Quebec to give people up to $600, if they make under $100K, due to inflation spike

Click to play video: 'Quebecers making less than $100K a year to receive between $400-$600'
Quebecers making less than $100K a year to receive between $400-$600
WATCH: Some much-needed financial relief is coming to millions of Quebecers next month. Government-issued cheques of up to $600 are being sent by Revenue Quebec to help offset the rising costs of living. As Global's Tim Sargeant reports, the money can't come soon enough for those who need it most. – Nov 9, 2022

Quebecers earning $100,000 or less will receive another cheque as of December to help offset the impact of rising inflation.

Finance Minister Eric Girard announced Wednesday the additional cash to help people as the costs of living continues to increase, calling it an “simple and effective measure.” About 6.5 million adult residents will see that money in their pocketbooks in the coming weeks.

“We are helping people who need it,” he told reporters at the provincial legislature in Quebec City.

It comes five weeks after the Oct. 3 provincial election, where the Coalition Avenir Québec (CAQ) won a stronger second mandate. During the election campaign, Premier François Legault promised and outlined a plan to cut a cheque to Quebecers by year’s end if his party were re-elected.

Adult residents who earn less than $50,000 per year will receive a non-recurring $600 payment. The government will send $400 to those with salaries between $50,000 and $100,000.

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The non-taxable cash will be directly deposited into bank accounts or sent by cheque to Quebecers who filed their 2021 tax returns. The government says taxpayers who have yet to file have until the end of June 2023 to do so in order to get the money.

Girard also warned people against fraudsters, saying the province will not contact people by text message, phone or email.

“These messages are fraud attempts,” he said.

Click to play video: 'Quebec finance minister announces cheques for adults to combat inflation'
Quebec finance minister announces cheques for adults to combat inflation

This is the second time the government will cut a cheque this year, citing stubborn inflation. In March, the province gave a one-time, lump sum payment of $500 to all adults earning $100,000 or less as part of the 2022-2023 budget.

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Girard also said he will provide an update on Quebec’s financial and economic situation on Dec. 8. The main concern for this year has been inflation, he said, but the province will focus on measures to stimulate the economy in 2023.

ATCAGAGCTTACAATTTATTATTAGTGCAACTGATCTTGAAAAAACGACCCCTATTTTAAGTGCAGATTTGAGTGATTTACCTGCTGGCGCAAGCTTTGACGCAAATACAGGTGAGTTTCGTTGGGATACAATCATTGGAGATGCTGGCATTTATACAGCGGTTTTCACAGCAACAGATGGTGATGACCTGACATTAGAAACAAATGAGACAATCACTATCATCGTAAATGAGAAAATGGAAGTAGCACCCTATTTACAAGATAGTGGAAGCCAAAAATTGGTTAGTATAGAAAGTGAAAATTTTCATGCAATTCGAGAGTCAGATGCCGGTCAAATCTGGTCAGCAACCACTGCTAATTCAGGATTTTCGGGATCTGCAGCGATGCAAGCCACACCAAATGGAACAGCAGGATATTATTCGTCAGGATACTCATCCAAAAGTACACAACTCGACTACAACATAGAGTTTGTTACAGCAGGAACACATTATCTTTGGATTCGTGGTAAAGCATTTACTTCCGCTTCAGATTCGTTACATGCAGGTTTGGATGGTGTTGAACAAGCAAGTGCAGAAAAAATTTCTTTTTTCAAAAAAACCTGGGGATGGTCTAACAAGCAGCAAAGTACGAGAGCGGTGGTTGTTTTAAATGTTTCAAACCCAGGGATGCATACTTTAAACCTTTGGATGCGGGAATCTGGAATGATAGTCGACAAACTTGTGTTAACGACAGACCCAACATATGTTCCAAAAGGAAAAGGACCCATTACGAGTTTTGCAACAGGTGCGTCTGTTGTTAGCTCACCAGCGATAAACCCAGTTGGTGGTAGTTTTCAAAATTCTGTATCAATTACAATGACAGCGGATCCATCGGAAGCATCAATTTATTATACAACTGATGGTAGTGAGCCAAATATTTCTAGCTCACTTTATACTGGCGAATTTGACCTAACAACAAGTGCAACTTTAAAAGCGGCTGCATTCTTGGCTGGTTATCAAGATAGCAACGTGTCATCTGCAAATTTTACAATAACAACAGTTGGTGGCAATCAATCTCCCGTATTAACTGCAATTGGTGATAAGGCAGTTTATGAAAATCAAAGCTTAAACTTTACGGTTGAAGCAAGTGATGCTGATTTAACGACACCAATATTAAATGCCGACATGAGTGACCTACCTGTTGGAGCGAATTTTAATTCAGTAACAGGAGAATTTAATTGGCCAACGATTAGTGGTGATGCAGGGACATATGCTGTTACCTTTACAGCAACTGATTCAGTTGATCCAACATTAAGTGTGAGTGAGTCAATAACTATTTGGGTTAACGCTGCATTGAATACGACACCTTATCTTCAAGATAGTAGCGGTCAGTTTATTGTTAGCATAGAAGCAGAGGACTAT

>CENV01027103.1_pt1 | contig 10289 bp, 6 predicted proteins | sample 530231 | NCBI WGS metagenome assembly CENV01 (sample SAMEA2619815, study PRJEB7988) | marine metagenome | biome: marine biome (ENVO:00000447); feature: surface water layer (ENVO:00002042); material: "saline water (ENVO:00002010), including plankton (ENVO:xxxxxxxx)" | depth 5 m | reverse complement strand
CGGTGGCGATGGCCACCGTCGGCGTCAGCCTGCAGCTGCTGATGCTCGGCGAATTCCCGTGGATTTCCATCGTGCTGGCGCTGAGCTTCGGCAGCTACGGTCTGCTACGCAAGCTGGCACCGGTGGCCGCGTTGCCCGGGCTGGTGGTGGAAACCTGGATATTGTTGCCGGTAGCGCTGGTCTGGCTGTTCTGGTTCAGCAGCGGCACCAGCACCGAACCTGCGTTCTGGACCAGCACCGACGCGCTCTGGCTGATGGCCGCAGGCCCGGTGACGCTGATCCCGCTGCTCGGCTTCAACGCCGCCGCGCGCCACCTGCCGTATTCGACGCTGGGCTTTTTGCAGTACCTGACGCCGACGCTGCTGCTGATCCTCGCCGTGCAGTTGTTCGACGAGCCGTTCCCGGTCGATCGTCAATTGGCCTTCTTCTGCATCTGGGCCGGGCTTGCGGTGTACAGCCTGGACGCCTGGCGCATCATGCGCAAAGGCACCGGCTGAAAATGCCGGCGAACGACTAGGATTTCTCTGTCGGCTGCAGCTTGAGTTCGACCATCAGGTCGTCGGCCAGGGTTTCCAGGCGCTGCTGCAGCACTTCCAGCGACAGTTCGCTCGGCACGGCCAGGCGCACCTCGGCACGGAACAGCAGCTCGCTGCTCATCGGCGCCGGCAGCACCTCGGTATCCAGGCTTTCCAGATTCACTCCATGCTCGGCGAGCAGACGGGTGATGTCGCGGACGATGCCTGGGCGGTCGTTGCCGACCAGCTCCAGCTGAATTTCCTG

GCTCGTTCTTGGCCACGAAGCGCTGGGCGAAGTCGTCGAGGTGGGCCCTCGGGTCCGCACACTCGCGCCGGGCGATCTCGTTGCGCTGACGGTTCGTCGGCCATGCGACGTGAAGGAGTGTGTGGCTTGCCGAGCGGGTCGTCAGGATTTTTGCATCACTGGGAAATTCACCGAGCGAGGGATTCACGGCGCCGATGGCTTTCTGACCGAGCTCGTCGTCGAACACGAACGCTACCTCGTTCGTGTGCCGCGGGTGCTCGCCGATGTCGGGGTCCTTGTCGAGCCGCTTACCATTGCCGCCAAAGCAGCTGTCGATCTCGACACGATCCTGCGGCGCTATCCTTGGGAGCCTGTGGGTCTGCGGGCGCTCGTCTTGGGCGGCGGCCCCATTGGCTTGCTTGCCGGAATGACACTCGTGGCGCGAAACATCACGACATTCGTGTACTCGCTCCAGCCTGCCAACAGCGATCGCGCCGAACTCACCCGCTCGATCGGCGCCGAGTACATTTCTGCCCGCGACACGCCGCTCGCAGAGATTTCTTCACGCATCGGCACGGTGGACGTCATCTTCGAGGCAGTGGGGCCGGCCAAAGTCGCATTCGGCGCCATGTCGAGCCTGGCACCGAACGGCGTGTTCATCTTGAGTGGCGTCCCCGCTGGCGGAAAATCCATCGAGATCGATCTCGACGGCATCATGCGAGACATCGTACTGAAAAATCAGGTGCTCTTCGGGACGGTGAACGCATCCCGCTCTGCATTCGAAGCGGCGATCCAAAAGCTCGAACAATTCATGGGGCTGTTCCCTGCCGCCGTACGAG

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The latest cheque comes as a recent survey found Quebecers are feeling the pinch, with the vast majority experiencing financial anxiety at levels that vary from mild to extreme. The survey, which was conducted by Leger for Centraide of Greater Montreal, found 85 per cent of respondents reported feeling economic stress.

Opposition parties slam measure

Parti Québécois MNA Pascal Bérubé called on Girard to review his plan, saying the government should instead be introducing more targeted steps to help those struggling to make ends meet.

“It’s a measure that casts too wide a net, sending $800 to families who earn $200,000 per year,” Bérubé said in a statement Wednesday. “While some are in dire need in the current situation.”

The PQ argues that the province should double the solidarity credit, gradually raise minimum wage and give more money to Quebecers who earn less than $50,000 annually.

Click to play video: 'Strategies to deal with inflation'
Strategies to deal with inflation

Québec solidaire finance critic Haroun Bouazzi also criticized the idea. In a statement, he said that the provincial government once again chose a “simplistic and unfair measure that will not permanently resolve the cost of living crisis. ”

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Girard, for his part, has defended the upcoming one-time payment, saying people will decide for themselves how to use the money.

“We believe that Quebecers know best, what’s important to them. They will decide whether they pay their credit card, spend it on food, additional transportation,” Girard told reporters. “We really believe Quebecers are best to determine what to do with this cost-of-living adjustment.”

Quebec defends decision while asking Ottawa for more health funds

Earlier this week, Prime Minister Justin Trudeau criticized provinces that are seeking more money from Ottawa for health care while spending billions of dollars in inflation-related payments or tax cuts.

He said Legault made a choice to send money to citizens rather than spend it on something else.

Girard refuted Trudeau’s argument, saying the province can still help Quebecers facing inflation while also needing more funding for its health network.

Girard said the federal share of health-care funding has steadily decline since the late 1970s and that health care now represents 43 per cent of Quebec’s budget, with costs increasing by around five per cent a year.

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“What is undeniable is that the proportion of the funding for health care that is assumed by the federal government has gone down over time and will continue to go down,” he said.

Quebec’s premier blamed Ottawa for the lack of progress in health-care funding negotiations between the federal government and provincial and territorial health ministers.

“I can’t believe that Mr. Trudeau is saying that ‘Mr. Legault shouldn’t help Quebecers cope with inflation,”’ Legault said.

—with files from The Canadian Press

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